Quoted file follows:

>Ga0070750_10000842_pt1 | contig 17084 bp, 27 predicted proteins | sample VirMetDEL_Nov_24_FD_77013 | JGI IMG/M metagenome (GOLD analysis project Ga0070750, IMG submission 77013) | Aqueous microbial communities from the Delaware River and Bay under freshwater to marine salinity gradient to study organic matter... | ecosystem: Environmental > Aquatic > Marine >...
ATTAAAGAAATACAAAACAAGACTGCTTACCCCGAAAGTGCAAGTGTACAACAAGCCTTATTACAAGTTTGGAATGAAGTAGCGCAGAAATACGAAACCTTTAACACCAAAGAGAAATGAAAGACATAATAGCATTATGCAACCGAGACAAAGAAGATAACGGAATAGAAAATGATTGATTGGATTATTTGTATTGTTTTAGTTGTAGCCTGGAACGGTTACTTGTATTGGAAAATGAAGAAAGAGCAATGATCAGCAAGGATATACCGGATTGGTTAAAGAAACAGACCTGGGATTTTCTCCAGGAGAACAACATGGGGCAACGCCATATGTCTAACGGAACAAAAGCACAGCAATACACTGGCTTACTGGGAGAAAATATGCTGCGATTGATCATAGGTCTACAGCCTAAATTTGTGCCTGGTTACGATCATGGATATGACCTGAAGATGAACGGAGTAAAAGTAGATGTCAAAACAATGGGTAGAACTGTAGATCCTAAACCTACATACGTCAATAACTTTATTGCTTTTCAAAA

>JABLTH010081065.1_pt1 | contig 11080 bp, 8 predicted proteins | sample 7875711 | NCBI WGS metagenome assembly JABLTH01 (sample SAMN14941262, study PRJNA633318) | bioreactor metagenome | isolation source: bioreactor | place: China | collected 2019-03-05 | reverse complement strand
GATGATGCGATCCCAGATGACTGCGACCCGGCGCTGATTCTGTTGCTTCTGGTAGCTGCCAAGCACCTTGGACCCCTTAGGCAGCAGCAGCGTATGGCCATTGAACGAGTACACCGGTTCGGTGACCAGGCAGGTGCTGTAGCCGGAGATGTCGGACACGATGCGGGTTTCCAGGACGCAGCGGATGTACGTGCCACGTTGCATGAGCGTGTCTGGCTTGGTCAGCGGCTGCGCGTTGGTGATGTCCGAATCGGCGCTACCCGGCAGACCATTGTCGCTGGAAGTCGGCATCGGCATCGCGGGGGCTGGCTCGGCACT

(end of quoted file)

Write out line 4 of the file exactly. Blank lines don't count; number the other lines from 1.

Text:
GATGATGCGATCCCAGATGACTGCGACCCGGCGCTGATTCTGTTGCTTCTGGTAGCTGCCAAGCACCTTGGACCCCTTAGGCAGCAGCAGCGTATGGCCATTGAACGAGTACACCGGTTCGGTGACCAGGCAGGTGCTGTAGCCGGAGATGTCGGACACGATGCGGGTTTCCAGGACGCAGCGGATGTACGTGCCACGTTGCATGAGCGTGTCTGGCTTGGTCAGCGGCTGCGCGTTGGTGATGTCCGAATCGGCGCTACCCGGCAGACCATTGTCGCTGGAAGTCGGCATCGGCATCGCGGGGGCTGGCTCGGCACT